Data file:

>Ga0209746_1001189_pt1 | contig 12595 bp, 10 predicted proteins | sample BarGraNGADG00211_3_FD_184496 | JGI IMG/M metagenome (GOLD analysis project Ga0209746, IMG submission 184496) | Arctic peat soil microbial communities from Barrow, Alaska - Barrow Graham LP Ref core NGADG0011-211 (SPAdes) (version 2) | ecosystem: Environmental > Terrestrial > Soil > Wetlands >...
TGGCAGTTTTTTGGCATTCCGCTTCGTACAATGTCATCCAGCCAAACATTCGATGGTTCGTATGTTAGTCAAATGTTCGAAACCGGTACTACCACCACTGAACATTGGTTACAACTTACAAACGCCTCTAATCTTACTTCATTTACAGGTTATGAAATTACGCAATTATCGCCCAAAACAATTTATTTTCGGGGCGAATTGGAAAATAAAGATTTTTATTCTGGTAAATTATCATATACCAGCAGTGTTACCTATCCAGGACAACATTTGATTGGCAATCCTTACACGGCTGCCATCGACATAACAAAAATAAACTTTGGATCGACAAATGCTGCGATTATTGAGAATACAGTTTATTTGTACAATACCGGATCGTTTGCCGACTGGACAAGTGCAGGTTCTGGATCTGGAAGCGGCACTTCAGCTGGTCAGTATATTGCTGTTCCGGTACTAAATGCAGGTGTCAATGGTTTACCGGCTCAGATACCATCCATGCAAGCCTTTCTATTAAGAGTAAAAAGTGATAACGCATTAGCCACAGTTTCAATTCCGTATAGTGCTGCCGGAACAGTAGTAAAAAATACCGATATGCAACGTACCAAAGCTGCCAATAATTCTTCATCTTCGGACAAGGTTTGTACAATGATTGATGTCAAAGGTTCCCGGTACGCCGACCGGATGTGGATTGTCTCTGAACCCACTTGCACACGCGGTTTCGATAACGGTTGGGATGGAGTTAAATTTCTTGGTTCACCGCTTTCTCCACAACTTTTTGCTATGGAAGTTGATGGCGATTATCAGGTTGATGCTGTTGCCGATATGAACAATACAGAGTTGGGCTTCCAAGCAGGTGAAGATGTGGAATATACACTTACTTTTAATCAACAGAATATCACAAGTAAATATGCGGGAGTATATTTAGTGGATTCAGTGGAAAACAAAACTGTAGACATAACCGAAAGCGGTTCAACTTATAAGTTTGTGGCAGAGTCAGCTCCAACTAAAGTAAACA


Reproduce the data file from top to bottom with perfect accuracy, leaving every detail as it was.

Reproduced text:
>Ga0209746_1001189_pt1 | contig 12595 bp, 10 predicted proteins | sample BarGraNGADG00211_3_FD_184496 | JGI IMG/M metagenome (GOLD analysis project Ga0209746, IMG submission 184496) | Arctic peat soil microbial communities from Barrow, Alaska - Barrow Graham LP Ref core NGADG0011-211 (SPAdes) (version 2) | ecosystem: Environmental > Terrestrial > Soil > Wetlands >...
TGGCAGTTTTTTGGCATTCCGCTTCGTACAATGTCATCCAGCCAAACATTCGATGGTTCGTATGTTAGTCAAATGTTCGAAACCGGTACTACCACCACTGAACATTGGTTACAACTTACAAACGCCTCTAATCTTACTTCATTTACAGGTTATGAAATTACGCAATTATCGCCCAAAACAATTTATTTTCGGGGCGAATTGGAAAATAAAGATTTTTATTCTGGTAAATTATCATATACCAGCAGTGTTACCTATCCAGGACAACATTTGATTGGCAATCCTTACACGGCTGCCATCGACATAACAAAAATAAACTTTGGATCGACAAATGCTGCGATTATTGAGAATACAGTTTATTTGTACAATACCGGATCGTTTGCCGACTGGACAAGTGCAGGTTCTGGATCTGGAAGCGGCACTTCAGCTGGTCAGTATATTGCTGTTCCGGTACTAAATGCAGGTGTCAATGGTTTACCGGCTCAGATACCATCCATGCAAGCCTTTCTATTAAGAGTAAAAAGTGATAACGCATTAGCCACAGTTTCAATTCCGTATAGTGCTGCCGGAACAGTAGTAAAAAATACCGATATGCAACGTACCAAAGCTGCCAATAATTCTTCATCTTCGGACAAGGTTTGTACAATGATTGATGTCAAAGGTTCCCGGTACGCCGACCGGATGTGGATTGTCTCTGAACCCACTTGCACACGCGGTTTCGATAACGGTTGGGATGGAGTTAAATTTCTTGGTTCACCGCTTTCTCCACAACTTTTTGCTATGGAAGTTGATGGCGATTATCAGGTTGATGCTGTTGCCGATATGAACAATACAGAGTTGGGCTTCCAAGCAGGTGAAGATGTGGAATATACACTTACTTTTAATCAACAGAATATCACAAGTAAATATGCGGGAGTATATTTAGTGGATTCAGTGGAAAACAAAACTGTAGACATAACCGAAAGCGGTTCAACTTATAAGTTTGTGGCAGAGTCAGCTCCAACTAAAGTAAACA